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Posted Monday, September 27, 2010 9:00 AM
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Agreed Robert, but I have seen cases where people assumed that the IDENTITY was guarding the data for uniqueness and so inserted dupes by mistake, assuming that it would be prevented by the IDENTITY. You have to have the unique constraint to protect against clueless data loaders. Not saying it's smart but it IS real life unfortunately.
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Posted Monday, September 27, 2010 10:56 AM
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Robert Frasca (9/27/2010)
Well, I suppose you could do that but that defeats the purpose of using the identity attribute.


No, not if your purpose is just to get a sequential set of numbers in a column by default. I don't think they should have named it identity, I think they should have done something more like they did in Access and call it an AutoNumber field, since that is what it really is. It becomes an identity once you set the primary key or unique index on it. Of course that wouldn't follow the SQL "standard" but neither does Microsoft's implementation of IDENTITY. (However it appears that this is one SQL feature that is commonly implemented differently, if at all.)
Post #993809
Posted Monday, September 27, 2010 11:58 AM


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UMG Developer (9/27/2010)
(However it appears that this is one SQL feature that is commonly implemented differently, if at all.)

That's probably because all products had already implemented their own syntax for this when the standardisation committee finally decided to forget relational purity and add this commonly needed feature to the standard.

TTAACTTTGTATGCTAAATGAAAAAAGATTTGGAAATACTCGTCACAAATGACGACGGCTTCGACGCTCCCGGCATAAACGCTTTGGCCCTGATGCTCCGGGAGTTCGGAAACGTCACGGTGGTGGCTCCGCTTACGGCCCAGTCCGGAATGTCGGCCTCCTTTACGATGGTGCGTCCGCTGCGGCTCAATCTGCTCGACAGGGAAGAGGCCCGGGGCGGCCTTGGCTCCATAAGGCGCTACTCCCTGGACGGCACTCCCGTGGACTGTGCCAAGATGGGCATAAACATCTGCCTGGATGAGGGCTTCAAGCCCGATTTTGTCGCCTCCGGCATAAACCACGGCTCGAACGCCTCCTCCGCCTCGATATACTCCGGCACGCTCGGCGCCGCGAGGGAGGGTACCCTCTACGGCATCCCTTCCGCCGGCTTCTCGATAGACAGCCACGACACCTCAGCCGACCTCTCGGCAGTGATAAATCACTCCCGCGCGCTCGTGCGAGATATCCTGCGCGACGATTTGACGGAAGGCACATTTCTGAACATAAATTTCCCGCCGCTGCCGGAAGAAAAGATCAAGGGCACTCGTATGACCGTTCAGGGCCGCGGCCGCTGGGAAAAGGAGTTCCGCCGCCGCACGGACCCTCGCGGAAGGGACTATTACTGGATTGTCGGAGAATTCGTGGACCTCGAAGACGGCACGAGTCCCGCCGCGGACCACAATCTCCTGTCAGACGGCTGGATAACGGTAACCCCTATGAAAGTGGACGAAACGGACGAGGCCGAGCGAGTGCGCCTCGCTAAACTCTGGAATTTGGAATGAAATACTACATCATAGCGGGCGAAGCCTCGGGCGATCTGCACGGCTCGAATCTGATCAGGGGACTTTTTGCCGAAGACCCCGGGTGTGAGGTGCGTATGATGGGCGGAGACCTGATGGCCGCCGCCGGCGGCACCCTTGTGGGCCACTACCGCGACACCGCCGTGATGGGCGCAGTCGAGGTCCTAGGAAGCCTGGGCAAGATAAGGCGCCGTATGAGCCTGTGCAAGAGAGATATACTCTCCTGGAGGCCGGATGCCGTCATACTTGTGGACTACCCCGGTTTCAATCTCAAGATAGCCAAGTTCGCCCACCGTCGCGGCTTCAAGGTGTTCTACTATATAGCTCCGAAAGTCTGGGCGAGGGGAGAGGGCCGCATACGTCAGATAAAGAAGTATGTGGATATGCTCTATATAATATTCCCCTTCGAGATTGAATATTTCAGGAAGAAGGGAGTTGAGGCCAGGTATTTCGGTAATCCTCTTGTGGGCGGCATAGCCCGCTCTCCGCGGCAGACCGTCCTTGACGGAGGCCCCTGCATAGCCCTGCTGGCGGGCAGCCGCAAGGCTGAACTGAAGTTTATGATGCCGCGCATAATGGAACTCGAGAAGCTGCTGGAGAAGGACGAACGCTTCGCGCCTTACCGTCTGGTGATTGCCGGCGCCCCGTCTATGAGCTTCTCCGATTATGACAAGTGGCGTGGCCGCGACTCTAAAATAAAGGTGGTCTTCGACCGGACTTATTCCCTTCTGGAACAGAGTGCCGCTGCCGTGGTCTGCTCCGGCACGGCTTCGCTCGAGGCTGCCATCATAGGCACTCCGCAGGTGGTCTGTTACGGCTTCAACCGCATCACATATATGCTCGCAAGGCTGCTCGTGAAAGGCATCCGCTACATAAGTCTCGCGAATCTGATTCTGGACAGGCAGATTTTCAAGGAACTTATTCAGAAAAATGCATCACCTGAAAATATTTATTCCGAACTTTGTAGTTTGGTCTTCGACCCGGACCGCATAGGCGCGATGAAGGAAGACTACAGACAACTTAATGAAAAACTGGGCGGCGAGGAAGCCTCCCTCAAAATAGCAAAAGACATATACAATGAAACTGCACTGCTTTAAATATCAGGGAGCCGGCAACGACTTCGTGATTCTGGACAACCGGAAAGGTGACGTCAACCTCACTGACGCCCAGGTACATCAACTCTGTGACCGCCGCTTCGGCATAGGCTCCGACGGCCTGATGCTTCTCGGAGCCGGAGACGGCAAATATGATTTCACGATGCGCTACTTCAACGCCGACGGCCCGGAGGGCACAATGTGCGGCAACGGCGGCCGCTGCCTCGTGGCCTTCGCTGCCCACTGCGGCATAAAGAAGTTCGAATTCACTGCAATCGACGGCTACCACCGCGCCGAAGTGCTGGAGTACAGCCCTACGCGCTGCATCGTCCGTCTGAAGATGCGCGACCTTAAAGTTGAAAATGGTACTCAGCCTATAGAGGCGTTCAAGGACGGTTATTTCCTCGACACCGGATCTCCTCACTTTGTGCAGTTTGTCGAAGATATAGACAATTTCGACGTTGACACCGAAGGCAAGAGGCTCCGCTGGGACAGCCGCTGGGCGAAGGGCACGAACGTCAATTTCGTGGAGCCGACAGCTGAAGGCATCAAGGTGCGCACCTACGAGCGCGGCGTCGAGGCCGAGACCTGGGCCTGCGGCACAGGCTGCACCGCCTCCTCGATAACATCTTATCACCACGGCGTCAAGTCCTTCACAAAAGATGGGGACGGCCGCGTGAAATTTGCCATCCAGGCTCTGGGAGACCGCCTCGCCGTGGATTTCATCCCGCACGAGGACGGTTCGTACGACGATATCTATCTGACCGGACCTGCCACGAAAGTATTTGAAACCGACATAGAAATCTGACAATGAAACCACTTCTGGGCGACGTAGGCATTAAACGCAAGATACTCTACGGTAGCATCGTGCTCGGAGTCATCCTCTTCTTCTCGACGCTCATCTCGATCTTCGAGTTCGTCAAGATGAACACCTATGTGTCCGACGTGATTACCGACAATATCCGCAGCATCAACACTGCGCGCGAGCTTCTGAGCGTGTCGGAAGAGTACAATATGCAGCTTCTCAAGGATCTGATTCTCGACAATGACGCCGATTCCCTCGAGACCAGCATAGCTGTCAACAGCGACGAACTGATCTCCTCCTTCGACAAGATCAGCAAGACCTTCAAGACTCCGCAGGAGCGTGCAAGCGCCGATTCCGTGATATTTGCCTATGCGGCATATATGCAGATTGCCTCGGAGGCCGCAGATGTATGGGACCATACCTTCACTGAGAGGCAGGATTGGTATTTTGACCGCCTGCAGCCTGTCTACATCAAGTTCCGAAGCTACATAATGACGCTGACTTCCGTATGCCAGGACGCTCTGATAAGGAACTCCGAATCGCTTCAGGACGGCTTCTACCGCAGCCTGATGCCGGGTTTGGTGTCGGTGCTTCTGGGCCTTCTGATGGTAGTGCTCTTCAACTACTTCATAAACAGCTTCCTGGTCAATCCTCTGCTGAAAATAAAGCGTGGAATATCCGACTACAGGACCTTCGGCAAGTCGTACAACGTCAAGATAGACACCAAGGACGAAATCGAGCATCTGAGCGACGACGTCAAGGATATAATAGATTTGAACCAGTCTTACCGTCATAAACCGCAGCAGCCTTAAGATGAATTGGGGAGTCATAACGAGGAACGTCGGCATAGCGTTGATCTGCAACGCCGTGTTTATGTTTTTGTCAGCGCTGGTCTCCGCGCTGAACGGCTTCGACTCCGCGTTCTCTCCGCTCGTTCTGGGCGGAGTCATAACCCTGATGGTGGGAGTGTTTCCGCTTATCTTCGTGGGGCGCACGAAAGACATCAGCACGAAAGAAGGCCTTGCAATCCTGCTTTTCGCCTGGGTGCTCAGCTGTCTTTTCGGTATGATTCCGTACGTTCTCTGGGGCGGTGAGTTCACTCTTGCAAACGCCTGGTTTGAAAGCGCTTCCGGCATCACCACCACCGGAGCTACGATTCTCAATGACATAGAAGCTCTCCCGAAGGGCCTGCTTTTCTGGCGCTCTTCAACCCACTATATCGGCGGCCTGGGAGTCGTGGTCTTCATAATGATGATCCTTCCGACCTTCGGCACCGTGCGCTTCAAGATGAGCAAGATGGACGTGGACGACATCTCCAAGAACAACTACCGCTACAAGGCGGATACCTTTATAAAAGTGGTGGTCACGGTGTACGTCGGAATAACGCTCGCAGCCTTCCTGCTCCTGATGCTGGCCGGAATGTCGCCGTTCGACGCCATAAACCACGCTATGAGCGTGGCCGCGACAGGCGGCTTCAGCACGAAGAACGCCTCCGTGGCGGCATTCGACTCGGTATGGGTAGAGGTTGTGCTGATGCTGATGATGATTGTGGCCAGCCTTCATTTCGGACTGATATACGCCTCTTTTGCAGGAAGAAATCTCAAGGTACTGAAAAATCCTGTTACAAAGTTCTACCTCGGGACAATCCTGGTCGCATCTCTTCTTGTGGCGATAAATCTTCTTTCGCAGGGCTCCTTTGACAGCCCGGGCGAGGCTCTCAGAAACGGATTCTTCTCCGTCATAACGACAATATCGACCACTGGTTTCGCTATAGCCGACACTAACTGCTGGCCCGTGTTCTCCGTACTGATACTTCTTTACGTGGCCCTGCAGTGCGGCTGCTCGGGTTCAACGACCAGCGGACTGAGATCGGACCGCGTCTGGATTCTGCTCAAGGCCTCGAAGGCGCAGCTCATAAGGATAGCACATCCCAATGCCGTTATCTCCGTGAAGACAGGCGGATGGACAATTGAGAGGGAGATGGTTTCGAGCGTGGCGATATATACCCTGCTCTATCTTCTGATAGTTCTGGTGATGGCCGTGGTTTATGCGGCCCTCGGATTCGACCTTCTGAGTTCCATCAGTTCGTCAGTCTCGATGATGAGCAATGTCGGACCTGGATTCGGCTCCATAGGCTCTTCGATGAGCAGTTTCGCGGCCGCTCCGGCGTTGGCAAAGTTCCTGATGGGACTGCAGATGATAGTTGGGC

Hugo Kornelis, SQL Server MVP
Visit my SQL Server blog: http://sqlblog.com/blogs/hugo_kornelis
Post #993879
Posted Monday, September 27, 2010 7:37 PM


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The question resulted in an interesting discussion, so I guess it must be a good question. But I like neither the question nor the answer (despite having got it right by assuming that the answer would not only be be as stupid as the rules suggested in BoL but would also so interpret the rules as to maximise the stupidness)
And transactional replication certainly doesn't create any extra columns by magic (at least in didn't in SQLS 2000), and neither does snapshot replication; merge replication may do it (I've never used it, so never read up on it).


Tom
Post #994148
Posted Tuesday, September 28, 2010 4:18 AM
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Tom.Thomson (9/27/2010)
And transactional replication certainly doesn't create any extra columns by magic (at least in didn't in SQLS 2000), and neither does snapshot replication; merge replication may do it (I've never used it, so never read up on it).


It specifically happens on transactional replication with updateable subscriptions and on merge replication. It is how the system deals with conflicts when two separate sources could in theory get updated at nearly the same time in the same location in the data.
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